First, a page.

By Jeff Mosier
The Dallas Morning News
Originally published Dec. 21. 2014
The Texas attorney general’s office has intervened to force Prime Prep Academy to release public documents it has withheld from The Dallas Morning News for months.
The troubled charter school had 10 business days to provide all the documents to the attorney general, but it appears Prime Prep will miss that Friday deadline. Edwin Flores, the school’s attorney in this matter, said he forwarded all documents he’s received, but some still haven’t been produced by administrators.
The information requested from Prime Prep included noncontroversial documents that are routinely released by local governments, which have 10 business days to produce them. Those documents requested included a full copy of the school’s budget, board meeting minutes, a campus lease and a copy of a recent lawsuit settlement.
The oldest of the dozen requests were sent to Prime Prep officials in mid-August. The newest one was sent in October. In some cases, Prime Prep representatives said they were working on the request, while others received no response.
“We acknowledge that you are owed these documents,” Flores said. “They’ve [administrators] sent me what they’ve been able to get. We’re going to continue to supplement those responses as soon as I receive them. … At every opportunity, I’ve sought to obtain those documents and am hoping they’ll be turned around with some alacrity.”
Flores, a former Dallas ISD trustee, said he’s not the custodian of documents and can’t retrieve the information on his own.
Superintendent Ron Price and board President T. Christopher Lewis did not return phone calls requesting comment.
Increase in complaints
In response to the attorney general’s letter, Prime Prep has released some documents or partial documents to The News and to the attorney general.
Prime Prep is facing possible closure by the Texas Education Agency early next year related to its dismissal from the National School Lunch Program. The school also had a pending lawsuit by a board member claiming that Prime Prep routinely violated the Texas Open Meetings Act.
Kelley Shannon, executive director of the Freedom of Information Foundation of Texas, said most governments understand their duties to release public documents. But she said there’s been an increase in reports of noncompliance by charter schools.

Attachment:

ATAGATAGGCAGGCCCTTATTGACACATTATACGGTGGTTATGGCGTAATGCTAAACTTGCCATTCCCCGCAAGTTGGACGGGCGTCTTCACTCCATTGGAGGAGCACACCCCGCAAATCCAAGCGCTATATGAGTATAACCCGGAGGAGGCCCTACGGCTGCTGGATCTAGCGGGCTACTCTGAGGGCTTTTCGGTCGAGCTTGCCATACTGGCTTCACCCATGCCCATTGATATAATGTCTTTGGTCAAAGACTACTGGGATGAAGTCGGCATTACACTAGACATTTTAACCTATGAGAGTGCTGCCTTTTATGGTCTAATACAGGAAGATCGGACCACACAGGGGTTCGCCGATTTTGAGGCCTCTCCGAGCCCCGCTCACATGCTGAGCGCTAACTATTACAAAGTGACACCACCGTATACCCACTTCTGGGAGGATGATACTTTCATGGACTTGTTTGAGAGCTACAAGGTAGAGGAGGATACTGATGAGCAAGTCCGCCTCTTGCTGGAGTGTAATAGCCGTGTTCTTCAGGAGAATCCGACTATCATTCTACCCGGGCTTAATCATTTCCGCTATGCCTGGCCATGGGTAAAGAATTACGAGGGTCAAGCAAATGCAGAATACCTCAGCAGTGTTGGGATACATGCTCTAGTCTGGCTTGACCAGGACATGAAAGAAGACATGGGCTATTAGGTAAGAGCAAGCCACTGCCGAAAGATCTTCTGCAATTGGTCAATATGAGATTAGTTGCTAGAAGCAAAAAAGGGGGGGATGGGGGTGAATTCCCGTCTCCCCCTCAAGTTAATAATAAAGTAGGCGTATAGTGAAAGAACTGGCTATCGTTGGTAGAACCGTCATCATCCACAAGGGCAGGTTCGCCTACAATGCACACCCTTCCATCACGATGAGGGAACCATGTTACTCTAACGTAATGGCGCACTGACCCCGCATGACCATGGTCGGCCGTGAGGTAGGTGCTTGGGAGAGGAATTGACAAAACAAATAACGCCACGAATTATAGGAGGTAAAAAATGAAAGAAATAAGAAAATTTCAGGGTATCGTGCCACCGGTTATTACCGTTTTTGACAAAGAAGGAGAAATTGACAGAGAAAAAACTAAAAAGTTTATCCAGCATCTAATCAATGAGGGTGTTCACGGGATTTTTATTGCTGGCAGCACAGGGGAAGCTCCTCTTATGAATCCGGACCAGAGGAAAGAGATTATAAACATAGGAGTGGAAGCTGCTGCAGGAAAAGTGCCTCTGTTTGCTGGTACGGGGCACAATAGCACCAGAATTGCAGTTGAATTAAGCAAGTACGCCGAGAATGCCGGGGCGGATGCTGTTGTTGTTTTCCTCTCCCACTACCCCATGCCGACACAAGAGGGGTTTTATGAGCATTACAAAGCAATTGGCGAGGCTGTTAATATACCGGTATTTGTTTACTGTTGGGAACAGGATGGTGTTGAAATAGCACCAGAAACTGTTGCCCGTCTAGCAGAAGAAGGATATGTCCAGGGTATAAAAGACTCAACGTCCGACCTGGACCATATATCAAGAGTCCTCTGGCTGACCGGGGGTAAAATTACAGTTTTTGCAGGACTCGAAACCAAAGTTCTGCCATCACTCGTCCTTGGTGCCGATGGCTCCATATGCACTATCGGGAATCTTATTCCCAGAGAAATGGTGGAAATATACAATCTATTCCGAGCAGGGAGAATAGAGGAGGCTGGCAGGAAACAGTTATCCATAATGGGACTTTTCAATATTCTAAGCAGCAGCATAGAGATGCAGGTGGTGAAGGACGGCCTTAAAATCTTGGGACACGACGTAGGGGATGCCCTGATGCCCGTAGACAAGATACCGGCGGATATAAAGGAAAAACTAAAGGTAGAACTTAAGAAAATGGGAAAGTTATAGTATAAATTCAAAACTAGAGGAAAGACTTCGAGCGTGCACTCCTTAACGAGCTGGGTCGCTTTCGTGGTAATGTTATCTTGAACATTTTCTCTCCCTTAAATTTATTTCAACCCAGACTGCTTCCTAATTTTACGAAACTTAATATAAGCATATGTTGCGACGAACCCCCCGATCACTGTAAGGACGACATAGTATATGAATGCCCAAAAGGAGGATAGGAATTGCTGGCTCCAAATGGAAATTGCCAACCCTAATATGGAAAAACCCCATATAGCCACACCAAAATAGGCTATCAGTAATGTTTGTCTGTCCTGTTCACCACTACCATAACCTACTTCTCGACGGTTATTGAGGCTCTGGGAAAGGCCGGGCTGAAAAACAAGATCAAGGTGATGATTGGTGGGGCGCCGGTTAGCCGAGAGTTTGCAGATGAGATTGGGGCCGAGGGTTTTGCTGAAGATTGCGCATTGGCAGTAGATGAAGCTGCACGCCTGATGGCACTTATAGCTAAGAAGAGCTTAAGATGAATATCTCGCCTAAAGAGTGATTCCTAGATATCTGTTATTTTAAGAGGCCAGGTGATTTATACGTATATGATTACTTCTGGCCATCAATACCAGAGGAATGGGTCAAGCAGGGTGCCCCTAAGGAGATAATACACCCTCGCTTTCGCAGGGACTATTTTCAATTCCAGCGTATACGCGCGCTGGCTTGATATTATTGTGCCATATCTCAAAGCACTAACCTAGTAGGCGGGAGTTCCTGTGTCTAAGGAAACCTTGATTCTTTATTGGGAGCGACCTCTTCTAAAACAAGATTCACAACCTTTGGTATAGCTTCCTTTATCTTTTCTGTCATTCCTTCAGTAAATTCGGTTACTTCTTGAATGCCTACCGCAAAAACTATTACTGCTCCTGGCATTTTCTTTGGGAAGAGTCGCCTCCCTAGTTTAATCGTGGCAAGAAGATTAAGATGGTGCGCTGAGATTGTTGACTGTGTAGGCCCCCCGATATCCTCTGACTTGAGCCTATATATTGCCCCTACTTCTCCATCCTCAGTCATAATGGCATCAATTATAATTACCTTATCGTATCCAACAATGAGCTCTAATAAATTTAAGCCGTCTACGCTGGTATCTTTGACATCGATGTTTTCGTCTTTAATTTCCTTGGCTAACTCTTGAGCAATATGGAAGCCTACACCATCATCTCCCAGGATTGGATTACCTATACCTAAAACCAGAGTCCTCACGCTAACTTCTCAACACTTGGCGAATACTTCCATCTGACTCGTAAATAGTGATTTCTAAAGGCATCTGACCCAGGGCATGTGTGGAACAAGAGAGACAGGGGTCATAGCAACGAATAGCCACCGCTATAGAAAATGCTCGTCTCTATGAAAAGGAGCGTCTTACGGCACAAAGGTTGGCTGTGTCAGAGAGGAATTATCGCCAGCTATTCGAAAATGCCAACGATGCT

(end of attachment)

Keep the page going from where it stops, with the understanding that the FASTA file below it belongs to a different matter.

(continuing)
“Sometimes they’re new to it so they don’t realize all that it entails,” she said. “But charter schools receive public money, and they must respond to the open records requests.”
Charter schools receive their funding from the state and must comply with open records and open meetings laws, just like a traditional school district. In the 2013-14 school year, Prime Prep received nearly $3.8 million worth of taxpayer money.
The school received nearly $175,000 in donations during 2014, according to documents officials just released. Nearly $164,000 was given by Sanders, whose reality television show often shoots at the school.
Shannon said the increasing number of complaints could also be a result of the larger number of charter schools and the additional scrutiny they are receiving. She said she’s expecting some legislation to be introduced in 2015 dealing with charter school’s transparency and open government issues.
Prime Prep’s original founders, Sanders and D.L. Wallace, had no experience running a school. Wallace resigned last year after a falling out with Sanders, who was fired.
The current superintendent is Price, who spent a dozen years on the Dallas school board.
Ignoring selected open records requests has been routine at Prime Prep since its earliest days. An attorney representing The News threatened to sue the school in May after some requests had been neglected for as long as seven months.
However, school officials have not withheld all documents requested under the Texas Public Information Act. The school does release some documents but ignores other requests.
Flores, the school’s attorney, said he has not asked school officials for an explanation about the open records delays, which were common in the previous and current administrations.